Battista, RA, Foster, C, Andrew, J, Wright, G, Lucia, A, and Porcari, JP. Physiologic responses during indoor cycling. J Strength Cond Res 22: 1236-1241, 2008-During the last decade, there has been active interest in indoor cycling (e.g., spinning) as a method of choreographed group exercise. Recent studies have suggested that exercise intensity during indoor cycling may be quite high and may transiently exceed V̇o2max. This study sought to confirm these findings, as the apparent high intensity of indoor cycling has implications for both the efficacy and the risk of indoor cycling as an exercise method. Twenty healthy female students performed an incremental exercise test to define V̇o2max and performed 2 videotaped indoor exercise classes lasting 45 minutes and 35 minutes. V̇o2, heart rate (HR), and rating of perceived exertion (RPE) were measured during the indoor cycling classes, with V̇o2 data integrated in 30-second intervals. The mean %V̇o2max during the indoor cycling classes was modest (74 ± 14%V̇o2max and 66 ± 14%V̇o2max, respectively). However, 52% and 35% of the time during the 45- and 35-minute classes was spent at intensities greater than the ventilatory threshold (VT). The HR response indicated that 35% and 38% of the session time was above the HR associated with VT. In 10 of the 40 exercise sessions, there were segments in which the momentary V̇o2 exceeded V̇o2max observed during incremental testing, and the cumulative time with exercise intensity greater than V̇o2max ranged from 0.5 to 14.0 minutes. It can be concluded that although the intensity of indoor cycling in healthy, physically active women is moderate, there are frequent observations of transient values of V̇o2 exceeding V̇o2max, and a substantial portion of the exercise bouts at intensities greater than VT. As such, the data suggest that indoor cycling must be considered a high-intensity exercise mode of exercise training, which has implications for both efficacy and risk.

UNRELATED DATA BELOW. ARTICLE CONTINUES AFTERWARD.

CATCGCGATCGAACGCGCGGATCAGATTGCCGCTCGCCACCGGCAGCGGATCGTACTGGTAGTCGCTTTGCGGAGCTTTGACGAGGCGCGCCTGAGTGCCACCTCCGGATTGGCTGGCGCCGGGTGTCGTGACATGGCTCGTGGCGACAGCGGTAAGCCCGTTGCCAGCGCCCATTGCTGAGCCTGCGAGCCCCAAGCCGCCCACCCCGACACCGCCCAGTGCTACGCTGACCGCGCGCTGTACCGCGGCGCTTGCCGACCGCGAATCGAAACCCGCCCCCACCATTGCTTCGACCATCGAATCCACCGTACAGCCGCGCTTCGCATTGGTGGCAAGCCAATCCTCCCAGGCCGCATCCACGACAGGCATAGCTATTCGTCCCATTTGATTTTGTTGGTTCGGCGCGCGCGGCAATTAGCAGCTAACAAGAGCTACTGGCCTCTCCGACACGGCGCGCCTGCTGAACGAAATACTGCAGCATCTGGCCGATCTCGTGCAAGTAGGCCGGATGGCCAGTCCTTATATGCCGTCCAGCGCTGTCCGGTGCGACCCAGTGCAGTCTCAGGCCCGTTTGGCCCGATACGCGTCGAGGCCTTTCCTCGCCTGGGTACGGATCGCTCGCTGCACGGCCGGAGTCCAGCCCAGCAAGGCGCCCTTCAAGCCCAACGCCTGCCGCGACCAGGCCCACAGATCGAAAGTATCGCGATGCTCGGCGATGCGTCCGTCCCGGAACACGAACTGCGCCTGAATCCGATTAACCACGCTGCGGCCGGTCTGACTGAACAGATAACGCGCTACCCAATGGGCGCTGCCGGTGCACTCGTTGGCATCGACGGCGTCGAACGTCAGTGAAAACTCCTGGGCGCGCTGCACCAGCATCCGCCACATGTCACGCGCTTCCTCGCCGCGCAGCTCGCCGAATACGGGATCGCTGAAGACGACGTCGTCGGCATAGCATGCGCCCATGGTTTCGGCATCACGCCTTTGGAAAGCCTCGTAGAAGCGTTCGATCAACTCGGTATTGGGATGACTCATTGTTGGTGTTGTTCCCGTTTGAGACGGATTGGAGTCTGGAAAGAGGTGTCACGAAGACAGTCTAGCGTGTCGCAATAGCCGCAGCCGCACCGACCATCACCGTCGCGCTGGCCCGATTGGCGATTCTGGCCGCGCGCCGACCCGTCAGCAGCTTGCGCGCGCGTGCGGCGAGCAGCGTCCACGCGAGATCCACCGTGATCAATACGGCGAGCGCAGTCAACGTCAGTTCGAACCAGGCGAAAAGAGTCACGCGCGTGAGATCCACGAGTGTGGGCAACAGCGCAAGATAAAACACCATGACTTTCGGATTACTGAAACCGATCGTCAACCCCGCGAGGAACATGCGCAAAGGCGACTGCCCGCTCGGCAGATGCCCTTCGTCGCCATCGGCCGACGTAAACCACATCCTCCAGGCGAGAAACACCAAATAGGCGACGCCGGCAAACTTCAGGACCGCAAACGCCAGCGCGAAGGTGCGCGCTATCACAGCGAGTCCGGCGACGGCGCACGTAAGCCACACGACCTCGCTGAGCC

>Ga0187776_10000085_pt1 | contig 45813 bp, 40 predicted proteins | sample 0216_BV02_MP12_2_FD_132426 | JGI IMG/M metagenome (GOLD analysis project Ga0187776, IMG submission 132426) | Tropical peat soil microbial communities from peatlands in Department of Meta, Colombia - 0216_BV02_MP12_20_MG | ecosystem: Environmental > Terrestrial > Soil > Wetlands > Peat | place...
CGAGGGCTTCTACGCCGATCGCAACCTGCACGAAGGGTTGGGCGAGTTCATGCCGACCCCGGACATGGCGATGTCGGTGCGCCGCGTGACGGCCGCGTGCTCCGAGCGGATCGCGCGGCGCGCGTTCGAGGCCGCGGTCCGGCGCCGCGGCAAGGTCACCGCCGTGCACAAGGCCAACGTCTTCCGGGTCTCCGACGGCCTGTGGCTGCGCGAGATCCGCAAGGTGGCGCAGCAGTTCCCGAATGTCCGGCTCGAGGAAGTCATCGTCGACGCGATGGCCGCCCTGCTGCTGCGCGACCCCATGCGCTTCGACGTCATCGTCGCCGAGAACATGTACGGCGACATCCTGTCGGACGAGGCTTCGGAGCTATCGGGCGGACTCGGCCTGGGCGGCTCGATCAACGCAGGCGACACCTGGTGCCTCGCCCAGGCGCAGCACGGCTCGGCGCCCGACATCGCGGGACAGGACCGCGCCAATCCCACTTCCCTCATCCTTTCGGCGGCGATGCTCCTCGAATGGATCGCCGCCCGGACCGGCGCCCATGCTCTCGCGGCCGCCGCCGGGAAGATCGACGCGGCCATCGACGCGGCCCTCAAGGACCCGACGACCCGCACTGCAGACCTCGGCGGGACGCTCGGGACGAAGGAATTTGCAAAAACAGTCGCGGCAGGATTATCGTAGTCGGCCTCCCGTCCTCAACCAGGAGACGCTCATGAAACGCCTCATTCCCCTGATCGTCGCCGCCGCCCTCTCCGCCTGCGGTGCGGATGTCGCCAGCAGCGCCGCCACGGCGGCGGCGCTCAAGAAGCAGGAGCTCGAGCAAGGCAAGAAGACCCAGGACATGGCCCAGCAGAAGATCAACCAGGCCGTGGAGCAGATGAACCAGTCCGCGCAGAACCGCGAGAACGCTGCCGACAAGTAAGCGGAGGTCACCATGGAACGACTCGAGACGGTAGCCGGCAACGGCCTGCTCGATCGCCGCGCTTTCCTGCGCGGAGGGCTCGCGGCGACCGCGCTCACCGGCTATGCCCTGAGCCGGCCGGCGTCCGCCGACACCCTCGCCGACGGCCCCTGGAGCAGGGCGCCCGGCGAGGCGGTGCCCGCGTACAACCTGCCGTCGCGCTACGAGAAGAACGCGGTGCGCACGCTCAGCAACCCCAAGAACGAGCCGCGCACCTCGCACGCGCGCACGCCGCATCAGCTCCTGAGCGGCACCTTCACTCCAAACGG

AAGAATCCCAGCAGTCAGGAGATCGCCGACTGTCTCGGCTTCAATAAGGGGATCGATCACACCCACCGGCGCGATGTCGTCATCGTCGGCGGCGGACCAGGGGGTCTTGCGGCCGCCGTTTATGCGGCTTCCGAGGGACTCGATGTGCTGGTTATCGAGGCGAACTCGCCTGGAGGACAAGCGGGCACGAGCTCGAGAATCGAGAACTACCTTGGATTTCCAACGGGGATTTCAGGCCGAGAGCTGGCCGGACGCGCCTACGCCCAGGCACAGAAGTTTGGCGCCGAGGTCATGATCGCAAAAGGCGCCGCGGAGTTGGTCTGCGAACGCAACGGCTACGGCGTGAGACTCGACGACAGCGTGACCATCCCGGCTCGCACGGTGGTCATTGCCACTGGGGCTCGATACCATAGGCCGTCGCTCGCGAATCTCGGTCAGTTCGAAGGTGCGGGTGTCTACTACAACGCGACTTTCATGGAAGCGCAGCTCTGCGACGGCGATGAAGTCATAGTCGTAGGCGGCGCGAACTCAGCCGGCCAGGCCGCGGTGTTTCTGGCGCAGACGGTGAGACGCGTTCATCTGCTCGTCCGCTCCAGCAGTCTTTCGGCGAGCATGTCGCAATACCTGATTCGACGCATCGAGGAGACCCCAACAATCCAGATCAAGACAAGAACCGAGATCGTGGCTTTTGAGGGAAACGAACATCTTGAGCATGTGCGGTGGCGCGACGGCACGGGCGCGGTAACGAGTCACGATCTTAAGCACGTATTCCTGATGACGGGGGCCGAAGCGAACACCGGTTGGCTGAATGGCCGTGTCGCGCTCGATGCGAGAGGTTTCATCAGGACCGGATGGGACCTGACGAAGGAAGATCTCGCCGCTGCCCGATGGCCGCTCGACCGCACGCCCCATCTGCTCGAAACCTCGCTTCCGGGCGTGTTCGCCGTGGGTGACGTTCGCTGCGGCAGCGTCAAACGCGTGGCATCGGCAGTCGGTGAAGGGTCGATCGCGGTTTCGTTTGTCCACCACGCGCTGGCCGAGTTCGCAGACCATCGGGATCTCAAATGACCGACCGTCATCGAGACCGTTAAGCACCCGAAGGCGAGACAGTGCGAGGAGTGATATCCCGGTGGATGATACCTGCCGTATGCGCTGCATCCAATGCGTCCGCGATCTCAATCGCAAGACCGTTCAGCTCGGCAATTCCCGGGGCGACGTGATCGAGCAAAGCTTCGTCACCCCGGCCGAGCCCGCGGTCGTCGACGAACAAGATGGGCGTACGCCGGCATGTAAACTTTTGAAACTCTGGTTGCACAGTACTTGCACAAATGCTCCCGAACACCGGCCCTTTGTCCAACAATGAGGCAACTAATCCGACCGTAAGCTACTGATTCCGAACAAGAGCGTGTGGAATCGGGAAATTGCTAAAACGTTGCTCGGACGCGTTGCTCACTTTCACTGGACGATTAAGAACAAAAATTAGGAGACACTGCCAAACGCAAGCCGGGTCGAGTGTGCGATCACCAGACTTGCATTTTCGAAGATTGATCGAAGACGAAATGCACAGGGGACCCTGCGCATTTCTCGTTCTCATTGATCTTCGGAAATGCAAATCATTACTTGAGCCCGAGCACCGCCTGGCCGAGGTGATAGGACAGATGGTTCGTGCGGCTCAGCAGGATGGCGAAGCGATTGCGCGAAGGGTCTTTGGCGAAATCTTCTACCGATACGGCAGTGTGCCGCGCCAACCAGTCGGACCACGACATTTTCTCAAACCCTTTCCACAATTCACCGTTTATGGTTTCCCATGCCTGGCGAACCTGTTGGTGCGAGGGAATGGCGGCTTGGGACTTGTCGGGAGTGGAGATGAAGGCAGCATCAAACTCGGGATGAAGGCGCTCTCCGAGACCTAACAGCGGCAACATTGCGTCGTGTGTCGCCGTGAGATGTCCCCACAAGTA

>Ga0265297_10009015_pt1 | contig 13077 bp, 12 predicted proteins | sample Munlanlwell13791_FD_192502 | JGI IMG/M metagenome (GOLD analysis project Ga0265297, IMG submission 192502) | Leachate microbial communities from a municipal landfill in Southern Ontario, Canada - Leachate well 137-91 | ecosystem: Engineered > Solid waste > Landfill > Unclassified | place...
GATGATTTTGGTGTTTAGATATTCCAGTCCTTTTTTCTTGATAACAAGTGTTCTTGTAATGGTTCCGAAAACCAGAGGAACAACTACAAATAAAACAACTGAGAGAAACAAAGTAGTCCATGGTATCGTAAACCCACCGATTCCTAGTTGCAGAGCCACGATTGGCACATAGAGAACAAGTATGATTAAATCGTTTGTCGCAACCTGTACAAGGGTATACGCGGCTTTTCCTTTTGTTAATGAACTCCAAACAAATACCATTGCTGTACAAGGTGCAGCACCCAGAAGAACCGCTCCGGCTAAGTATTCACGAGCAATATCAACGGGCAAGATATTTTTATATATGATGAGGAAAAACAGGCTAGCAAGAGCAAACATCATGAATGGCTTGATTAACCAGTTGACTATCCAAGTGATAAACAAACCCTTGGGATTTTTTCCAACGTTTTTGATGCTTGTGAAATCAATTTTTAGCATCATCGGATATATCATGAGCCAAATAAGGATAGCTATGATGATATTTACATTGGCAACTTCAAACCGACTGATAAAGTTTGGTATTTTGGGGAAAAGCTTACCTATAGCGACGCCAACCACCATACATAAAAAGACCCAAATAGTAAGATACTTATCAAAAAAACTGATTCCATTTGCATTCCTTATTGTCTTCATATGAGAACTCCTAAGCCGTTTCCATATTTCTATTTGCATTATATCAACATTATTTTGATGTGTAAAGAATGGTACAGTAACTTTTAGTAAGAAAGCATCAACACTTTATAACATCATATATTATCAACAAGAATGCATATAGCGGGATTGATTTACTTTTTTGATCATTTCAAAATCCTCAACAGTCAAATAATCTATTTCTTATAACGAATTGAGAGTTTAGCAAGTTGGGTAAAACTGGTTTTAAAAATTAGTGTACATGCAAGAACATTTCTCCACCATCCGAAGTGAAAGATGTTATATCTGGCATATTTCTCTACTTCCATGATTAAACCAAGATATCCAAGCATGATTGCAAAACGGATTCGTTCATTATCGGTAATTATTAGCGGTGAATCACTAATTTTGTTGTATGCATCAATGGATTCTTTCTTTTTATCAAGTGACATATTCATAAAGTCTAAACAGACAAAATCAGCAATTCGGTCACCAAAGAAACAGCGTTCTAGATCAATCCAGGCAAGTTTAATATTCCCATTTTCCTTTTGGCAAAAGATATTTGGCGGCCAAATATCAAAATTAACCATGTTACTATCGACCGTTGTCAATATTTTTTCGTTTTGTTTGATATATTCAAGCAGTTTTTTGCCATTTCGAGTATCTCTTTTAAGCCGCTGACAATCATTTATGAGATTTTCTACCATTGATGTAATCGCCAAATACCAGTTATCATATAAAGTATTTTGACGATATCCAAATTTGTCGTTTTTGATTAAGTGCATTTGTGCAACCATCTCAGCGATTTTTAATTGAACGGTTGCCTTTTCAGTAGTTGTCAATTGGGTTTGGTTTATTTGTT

1University of Wisconsin-La Crosse, La Crosse, Wisconsin; 2European University of Madrid, Madrid, Spain
Address correspondence to Dr. Carl Foster, email@example.com.